EDITORIAL: Exit Powell, enter Rice
US secretary of state Colin Powell has predictably resigned and national security adviser Dr Condoleezza Rice has taken over the Department of State. One always knew that Mr Powell’s deputy Richard Armitage — the man who negotiated terms with Pakistan after 9/11 — would also go with his boss. Mr Powell ran the State Department according to his lights and disagreed with many policies formed in the White House by President Bush and his neo-conservative friends. Now it will be run by one of these neo-con friends. There will be more streamlining between the White House and the State Department. Many in the State Department will realign; others will either leave or be sidelined. The CIA, too, is being purged of the Doubting Thomases.
The overhaul was on the cards. That’s why the ‘iron lady’, Dr Rice, has been sent to her new job. We can now expect American diplomats all over the world to speak with one voice, and to be less apologetic about Iraq policy; some might even become more aggressive in pushing a policy they formerly thought they could safely downplay. But it would be rash to think that Dr Rice will start cleaning the stables at the State Department immediately or that she will be telling everyone to become a hawk. Conceivably, the opposite might happen. She may start nudging President Bush to mend fences with Europe where she might exploit the residue of Mr Powell’s legacy to try and get the EU to fall in line with American policy.
Take Iran. Mr Powell was not in favour of starting another conflict in the region. He certainly did not want to take Iran by the neck on its not-so-secret nuclear proliferation. On this he had a kind of meeting of the minds with EU, even though the latest agreement clinched by Europe with Iran is no final guarantee that Iran is off the enrichment track and will not return to it. Dr Rice and her friends in the Department of Defense wanted tough action against Iran through the UN Security Council. Will she now go all guns blazing to the EU and ask the European s to agree and bring the matter of Iran’s proliferation to the Security Council? What might finally happen will in fact depend on what kind of rapprochement she manages to achieve between President Bush and the leaders of France and Germany.
Mr Powell was a great man by all counts. He had a popularity poll of 80 percent when President Bush’s was going down. He had had an extraordinarily distinguished career as a soldier and showed himself endowed with wisdom and statesmanship when it came to invading Iraq. Some say he spoiled his record by defending the invasion at the United Nations in 2003, but as far as he was concerned he was simply being obedient to his Supreme Commander. He knew that he had sufficiently put his demurral on record and he knew he would not be around during the second term of President Bush. In particular, the American policy on Pakistan was calibrated by him and his deputy, Mr Armitage. Will it change now?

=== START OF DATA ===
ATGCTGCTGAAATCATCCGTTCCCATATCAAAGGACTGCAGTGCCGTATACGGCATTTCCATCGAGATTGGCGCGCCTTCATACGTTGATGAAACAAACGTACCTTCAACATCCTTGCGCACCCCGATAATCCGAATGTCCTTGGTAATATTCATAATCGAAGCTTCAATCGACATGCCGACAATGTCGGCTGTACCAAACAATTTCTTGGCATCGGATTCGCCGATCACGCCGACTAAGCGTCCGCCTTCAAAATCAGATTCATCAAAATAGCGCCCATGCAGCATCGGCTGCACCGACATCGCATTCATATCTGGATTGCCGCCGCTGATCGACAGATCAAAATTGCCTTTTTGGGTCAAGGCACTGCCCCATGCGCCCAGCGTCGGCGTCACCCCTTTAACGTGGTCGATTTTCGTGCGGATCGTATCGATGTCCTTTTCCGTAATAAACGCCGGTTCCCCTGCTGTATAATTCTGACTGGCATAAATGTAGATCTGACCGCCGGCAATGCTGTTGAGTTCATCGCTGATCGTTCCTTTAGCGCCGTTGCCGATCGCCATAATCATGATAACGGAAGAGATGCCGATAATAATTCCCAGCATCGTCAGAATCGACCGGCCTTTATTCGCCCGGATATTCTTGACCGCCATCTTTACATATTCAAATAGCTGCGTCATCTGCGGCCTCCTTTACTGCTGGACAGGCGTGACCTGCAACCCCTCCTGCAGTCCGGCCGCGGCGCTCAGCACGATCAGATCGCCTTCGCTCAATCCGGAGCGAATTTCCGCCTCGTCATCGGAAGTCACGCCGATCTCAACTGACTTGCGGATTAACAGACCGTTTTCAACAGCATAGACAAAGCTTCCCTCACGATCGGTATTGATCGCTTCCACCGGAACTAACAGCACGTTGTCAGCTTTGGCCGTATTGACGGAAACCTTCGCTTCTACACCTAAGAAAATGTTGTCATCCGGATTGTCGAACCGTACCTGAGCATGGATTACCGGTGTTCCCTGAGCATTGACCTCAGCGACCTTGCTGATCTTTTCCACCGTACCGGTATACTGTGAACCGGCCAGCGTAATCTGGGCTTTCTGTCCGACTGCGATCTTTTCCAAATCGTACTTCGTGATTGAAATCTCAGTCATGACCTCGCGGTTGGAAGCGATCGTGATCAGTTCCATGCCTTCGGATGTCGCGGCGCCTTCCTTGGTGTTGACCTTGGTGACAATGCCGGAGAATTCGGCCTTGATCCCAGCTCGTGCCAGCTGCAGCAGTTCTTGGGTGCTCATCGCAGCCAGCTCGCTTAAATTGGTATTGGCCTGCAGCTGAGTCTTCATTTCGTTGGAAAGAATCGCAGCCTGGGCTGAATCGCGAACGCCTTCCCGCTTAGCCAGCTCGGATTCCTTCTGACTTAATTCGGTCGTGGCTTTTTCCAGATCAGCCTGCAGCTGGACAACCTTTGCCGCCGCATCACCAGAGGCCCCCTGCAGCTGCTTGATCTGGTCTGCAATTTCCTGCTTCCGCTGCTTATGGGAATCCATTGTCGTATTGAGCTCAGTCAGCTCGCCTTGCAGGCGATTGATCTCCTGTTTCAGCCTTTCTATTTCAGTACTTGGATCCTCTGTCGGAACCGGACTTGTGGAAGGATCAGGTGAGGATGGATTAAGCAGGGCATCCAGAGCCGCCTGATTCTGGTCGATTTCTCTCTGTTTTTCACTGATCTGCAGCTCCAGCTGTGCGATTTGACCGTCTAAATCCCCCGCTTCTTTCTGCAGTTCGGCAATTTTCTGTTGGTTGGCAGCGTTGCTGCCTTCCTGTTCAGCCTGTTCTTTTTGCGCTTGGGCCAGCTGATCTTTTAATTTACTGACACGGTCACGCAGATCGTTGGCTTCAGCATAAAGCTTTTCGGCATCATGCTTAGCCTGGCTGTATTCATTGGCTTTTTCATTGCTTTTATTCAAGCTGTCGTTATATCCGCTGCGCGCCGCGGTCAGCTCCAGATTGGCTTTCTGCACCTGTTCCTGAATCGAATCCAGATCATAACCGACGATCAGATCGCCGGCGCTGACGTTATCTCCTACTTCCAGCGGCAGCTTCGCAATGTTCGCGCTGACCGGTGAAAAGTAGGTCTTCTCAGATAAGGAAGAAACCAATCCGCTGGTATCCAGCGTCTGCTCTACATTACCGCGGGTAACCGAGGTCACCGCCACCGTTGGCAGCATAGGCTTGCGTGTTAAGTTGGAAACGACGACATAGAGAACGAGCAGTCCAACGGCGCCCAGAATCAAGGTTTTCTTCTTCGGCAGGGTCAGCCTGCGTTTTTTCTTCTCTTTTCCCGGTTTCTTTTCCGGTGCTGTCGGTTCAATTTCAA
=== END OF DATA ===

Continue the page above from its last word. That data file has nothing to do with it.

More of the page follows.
Hardly. The Pakistan policy was one of the few successes of the Bush Administration. Pakistan ended up doing more for President Bush on the terrorist front than any other country. (Remember the real mandate of this American president was anti-terrorism.) It was the Department of State that afforded him repeated opportunities to come on TV and announce the arrest in Pakistan of such killers of Al Qaeda as Abu Zubaida, Khalid Sheikh Muhammad and Bin Al Shibh. The success of America’s Pakistan policy was recognised and commended by the bipartisan commission that wrote up the Report on 9/11. If there is need to shake up some aspect of the policy laid down by Mr Powell, it doesn’t relate to Pakistan. Nor is Dr Rice expected to rattle too much the line taken on Saudi Arabia, she being an “oil-person” herself.
Being an academic, Dr Rice will probably take to heart some of the lessons radiating from the Rumsfeld-Powell tiff on Iraq — despite her loyalty to Mr Bush and his family. Mr Powell had opposed Mr Rumsfeld’s view that Iraq could be conquered and then held with a small number of American troops on ground. Mr Powell had calculated that half a million troops would be needed. As things have panned out in Iraq, the small number of troops has started telling on American strategy. Crucial detachments are being taken out of Fallujah and sent out to other cities where resistance has suddenly cropped up. One expects her to keep Mr Powell’s two caveats in mind as she takes President Bush to Europe: don’t let the “sole superpower” become isolated internationally and don’t strike pre-emptively anywhere in the Middle East.
The big test is surely going to come elsewhere in the Middle East, not because Palestine is inherently more important for the US than other areas but because its NATO partners including the United Kingdom want it to resume active diplomacy on it. The usual line for the defence of American inaction was Yasser Arafat’s ‘obstinacy’, that he let fall from his hands the deal Israeli Prime minister Ehud Barak had offered him during President Clinton’s term. But Yasser Arafat is gone now and the Palestinians face another election which they want everyone in the world to endorse. Some of their future leaders are known to be moderates who may listen to sane advice — being asked to commit suicide is not in that category. How will Dr Rice revive the American interest in Palestine? The problem has not been that the US was unwilling to do anything. It was that it just had no policy at all. This is an opportunity that may open new doors in the Middle East for Washington’s other initiatives in the region. *